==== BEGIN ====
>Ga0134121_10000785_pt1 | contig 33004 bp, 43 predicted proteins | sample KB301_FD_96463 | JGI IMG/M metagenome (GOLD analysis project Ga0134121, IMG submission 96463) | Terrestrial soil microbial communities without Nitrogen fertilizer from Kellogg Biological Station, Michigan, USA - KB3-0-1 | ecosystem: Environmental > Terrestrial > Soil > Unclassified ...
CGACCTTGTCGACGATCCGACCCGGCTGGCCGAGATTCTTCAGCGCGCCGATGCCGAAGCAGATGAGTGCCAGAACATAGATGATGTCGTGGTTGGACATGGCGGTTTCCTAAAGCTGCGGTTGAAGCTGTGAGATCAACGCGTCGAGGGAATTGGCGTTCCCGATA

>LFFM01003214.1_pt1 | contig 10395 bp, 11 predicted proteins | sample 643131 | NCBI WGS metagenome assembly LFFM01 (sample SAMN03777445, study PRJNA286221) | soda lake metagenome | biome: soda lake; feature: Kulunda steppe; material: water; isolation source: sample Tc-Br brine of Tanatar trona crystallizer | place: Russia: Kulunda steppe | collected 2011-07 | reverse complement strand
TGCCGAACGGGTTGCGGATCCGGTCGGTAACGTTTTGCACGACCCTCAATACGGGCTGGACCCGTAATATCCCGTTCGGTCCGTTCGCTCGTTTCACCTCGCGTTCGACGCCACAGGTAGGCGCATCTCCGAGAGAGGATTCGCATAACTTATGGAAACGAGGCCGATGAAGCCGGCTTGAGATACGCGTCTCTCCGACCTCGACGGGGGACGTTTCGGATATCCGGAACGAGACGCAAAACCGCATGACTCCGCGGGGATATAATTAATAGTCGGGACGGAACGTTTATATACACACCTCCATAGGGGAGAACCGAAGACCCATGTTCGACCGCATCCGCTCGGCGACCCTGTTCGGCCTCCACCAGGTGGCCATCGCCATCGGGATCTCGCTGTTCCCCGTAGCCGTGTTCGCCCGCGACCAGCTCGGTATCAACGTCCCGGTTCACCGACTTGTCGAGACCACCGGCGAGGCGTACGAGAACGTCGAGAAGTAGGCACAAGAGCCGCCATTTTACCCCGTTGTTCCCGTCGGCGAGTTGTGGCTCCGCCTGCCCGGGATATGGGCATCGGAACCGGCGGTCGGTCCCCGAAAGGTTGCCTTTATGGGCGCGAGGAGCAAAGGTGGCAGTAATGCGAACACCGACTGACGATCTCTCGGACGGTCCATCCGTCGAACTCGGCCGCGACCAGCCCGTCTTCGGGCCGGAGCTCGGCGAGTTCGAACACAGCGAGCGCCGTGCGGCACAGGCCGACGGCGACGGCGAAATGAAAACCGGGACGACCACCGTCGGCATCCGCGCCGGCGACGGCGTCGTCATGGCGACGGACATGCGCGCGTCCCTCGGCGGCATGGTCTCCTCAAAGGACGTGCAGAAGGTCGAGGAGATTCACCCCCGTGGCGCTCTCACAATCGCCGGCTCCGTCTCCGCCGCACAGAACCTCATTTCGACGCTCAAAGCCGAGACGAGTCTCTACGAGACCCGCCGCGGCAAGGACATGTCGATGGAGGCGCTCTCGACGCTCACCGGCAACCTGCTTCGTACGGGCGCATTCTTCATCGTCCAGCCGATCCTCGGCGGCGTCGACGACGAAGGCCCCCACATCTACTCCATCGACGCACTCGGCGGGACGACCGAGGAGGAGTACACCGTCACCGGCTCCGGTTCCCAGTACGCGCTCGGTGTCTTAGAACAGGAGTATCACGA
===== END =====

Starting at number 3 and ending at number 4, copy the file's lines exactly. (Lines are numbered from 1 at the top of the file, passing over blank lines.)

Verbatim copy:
>LFFM01003214.1_pt1 | contig 10395 bp, 11 predicted proteins | sample 643131 | NCBI WGS metagenome assembly LFFM01 (sample SAMN03777445, study PRJNA286221) | soda lake metagenome | biome: soda lake; feature: Kulunda steppe; material: water; isolation source: sample Tc-Br brine of Tanatar trona crystallizer | place: Russia: Kulunda steppe | collected 2011-07 | reverse complement strand
TGCCGAACGGGTTGCGGATCCGGTCGGTAACGTTTTGCACGACCCTCAATACGGGCTGGACCCGTAATATCCCGTTCGGTCCGTTCGCTCGTTTCACCTCGCGTTCGACGCCACAGGTAGGCGCATCTCCGAGAGAGGATTCGCATAACTTATGGAAACGAGGCCGATGAAGCCGGCTTGAGATACGCGTCTCTCCGACCTCGACGGGGGACGTTTCGGATATCCGGAACGAGACGCAAAACCGCATGACTCCGCGGGGATATAATTAATAGTCGGGACGGAACGTTTATATACACACCTCCATAGGGGAGAACCGAAGACCCATGTTCGACCGCATCCGCTCGGCGACCCTGTTCGGCCTCCACCAGGTGGCCATCGCCATCGGGATCTCGCTGTTCCCCGTAGCCGTGTTCGCCCGCGACCAGCTCGGTATCAACGTCCCGGTTCACCGACTTGTCGAGACCACCGGCGAGGCGTACGAGAACGTCGAGAAGTAGGCACAAGAGCCGCCATTTTACCCCGTTGTTCCCGTCGGCGAGTTGTGGCTCCGCCTGCCCGGGATATGGGCATCGGAACCGGCGGTCGGTCCCCGAAAGGTTGCCTTTATGGGCGCGAGGAGCAAAGGTGGCAGTAATGCGAACACCGACTGACGATCTCTCGGACGGTCCATCCGTCGAACTCGGCCGCGACCAGCCCGTCTTCGGGCCGGAGCTCGGCGAGTTCGAACACAGCGAGCGCCGTGCGGCACAGGCCGACGGCGACGGCGAAATGAAAACCGGGACGACCACCGTCGGCATCCGCGCCGGCGACGGCGTCGTCATGGCGACGGACATGCGCGCGTCCCTCGGCGGCATGGTCTCCTCAAAGGACGTGCAGAAGGTCGAGGAGATTCACCCCCGTGGCGCTCTCACAATCGCCGGCTCCGTCTCCGCCGCACAGAACCTCATTTCGACGCTCAAAGCCGAGACGAGTCTCTACGAGACCCGCCGCGGCAAGGACATGTCGATGGAGGCGCTCTCGACGCTCACCGGCAACCTGCTTCGTACGGGCGCATTCTTCATCGTCCAGCCGATCCTCGGCGGCGTCGACGACGAAGGCCCCCACATCTACTCCATCGACGCACTCGGCGGGACGACCGAGGAGGAGTACACCGTCACCGGCTCCGGTTCCCAGTACGCGCTCGGTGTCTTAGAACAGGAGTATCACGA